The information commissioner is warning the Council of Europe to take a "proportionate" approach towards the interception and retention of all electronic communications contained within the Cybercrime Convention.
Elizabeth France, the information commissioner, has heated up the European debate over police powers to snoop on communication traffic data and location data, warning that access to this data by law enforcement authorities should be "limited to cases where the need to prevent or detect crime or safeguard national security justifies the privacy intrusion". Her response contradicts UK demands for electronic data to be retained for up to seven years.
"The temptation to use [electronic data] as a more general resource to spot, and require individuals to account for, apparently suspicious patterns of activity should be resisted," said France within her response.
As the alarming outcome of the EP's recent Echelon report confirmed, the Internet and mobile telephony is not only providing new opportunities for criminals, but also expanding law enforcement methods of surveillance. One example is the global positioning services (GPS) available on mobile networks, which makes it increasingly possible to generate precise location data to track individual's movements. Conventional "telephone tapping" techniques may also become obsolete now that voice messages are increasingly being carried over the Internet rather than through traditional telephone systems.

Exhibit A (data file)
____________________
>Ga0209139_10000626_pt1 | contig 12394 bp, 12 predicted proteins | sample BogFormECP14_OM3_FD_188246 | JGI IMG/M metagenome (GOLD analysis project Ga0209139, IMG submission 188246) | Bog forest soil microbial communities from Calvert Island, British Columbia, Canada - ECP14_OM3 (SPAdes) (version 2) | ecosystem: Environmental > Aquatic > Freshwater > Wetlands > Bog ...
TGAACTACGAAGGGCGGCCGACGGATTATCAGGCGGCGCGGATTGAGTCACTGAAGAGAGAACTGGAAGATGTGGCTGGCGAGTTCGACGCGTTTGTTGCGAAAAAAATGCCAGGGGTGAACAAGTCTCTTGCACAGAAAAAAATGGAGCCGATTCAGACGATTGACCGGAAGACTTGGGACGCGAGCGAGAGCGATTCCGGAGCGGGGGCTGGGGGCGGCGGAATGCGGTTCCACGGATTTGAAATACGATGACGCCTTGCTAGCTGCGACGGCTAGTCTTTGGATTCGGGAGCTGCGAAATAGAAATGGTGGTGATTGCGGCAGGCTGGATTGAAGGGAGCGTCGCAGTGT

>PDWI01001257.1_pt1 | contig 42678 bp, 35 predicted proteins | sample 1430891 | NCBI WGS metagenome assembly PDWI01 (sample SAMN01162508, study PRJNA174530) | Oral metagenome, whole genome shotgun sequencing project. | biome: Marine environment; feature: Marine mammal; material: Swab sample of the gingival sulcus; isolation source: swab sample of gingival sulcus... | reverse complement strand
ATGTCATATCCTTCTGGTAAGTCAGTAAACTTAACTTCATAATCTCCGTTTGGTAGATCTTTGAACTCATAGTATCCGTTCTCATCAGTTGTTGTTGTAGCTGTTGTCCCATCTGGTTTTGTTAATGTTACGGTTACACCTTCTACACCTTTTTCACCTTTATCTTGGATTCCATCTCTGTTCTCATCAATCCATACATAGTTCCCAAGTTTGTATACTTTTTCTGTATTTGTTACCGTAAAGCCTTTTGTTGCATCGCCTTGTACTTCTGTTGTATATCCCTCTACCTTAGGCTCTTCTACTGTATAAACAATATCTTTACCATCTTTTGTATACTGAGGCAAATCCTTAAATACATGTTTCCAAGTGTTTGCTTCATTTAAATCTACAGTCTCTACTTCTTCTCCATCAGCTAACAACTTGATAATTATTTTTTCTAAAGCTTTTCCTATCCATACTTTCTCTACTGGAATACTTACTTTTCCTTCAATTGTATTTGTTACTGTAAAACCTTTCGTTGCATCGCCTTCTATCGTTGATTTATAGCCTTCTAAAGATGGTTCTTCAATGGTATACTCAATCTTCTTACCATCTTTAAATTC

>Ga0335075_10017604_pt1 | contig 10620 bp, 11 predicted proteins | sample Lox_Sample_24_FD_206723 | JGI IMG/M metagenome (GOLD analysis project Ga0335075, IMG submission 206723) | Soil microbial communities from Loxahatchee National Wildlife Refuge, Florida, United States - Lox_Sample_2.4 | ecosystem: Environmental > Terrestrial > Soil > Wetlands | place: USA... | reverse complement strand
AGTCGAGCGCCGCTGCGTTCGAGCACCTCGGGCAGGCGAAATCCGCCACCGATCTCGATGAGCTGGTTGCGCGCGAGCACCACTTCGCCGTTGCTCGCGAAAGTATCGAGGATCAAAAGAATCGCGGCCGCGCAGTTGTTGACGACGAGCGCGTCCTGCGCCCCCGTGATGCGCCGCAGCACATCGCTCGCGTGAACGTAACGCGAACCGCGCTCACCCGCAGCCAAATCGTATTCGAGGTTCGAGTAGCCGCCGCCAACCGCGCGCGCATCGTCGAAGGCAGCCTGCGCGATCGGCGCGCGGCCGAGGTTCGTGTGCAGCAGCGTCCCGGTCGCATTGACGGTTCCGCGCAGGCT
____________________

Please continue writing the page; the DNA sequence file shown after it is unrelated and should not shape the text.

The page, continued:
But the Office of the Information Commissioner argues that developments in electronic communications are complicated by competence issues within Europe. "Telecoms issues fall within European competency, but it is unclear whether the retention of data by ISPs is a telecoms issue or a policy one," said Iain Bourne, strategic policy manager for the commissioner. "It's tedious European technical stuff."
France's warning follows the European Parliament (EP) Civil Liberties Committee's approval of a report by the radical MEP Marco Cappato yesterday, which states that electronic information should not be stored for longer than is necessary for the transmission of data and for traffic management purposes. Her response similarly points to concerns that the Cybercrime Convention is likely to breach Article 8 of the European Convention on Human Rights, which guarantees a person's right to privacy.
"Her comments are questioning the overall philosophy of the [Cybercrime Convention]," said Michael Ryan, partner at city law firm Arnold and Porter. "Measures incorporated within the Treaty should take proper account of other social values aside from detecting crime."
The Cybercrime Convention decision will go to a plenary session for ratification by the EP on 5 September, on the same day that the draft report on Echelon is discussed.
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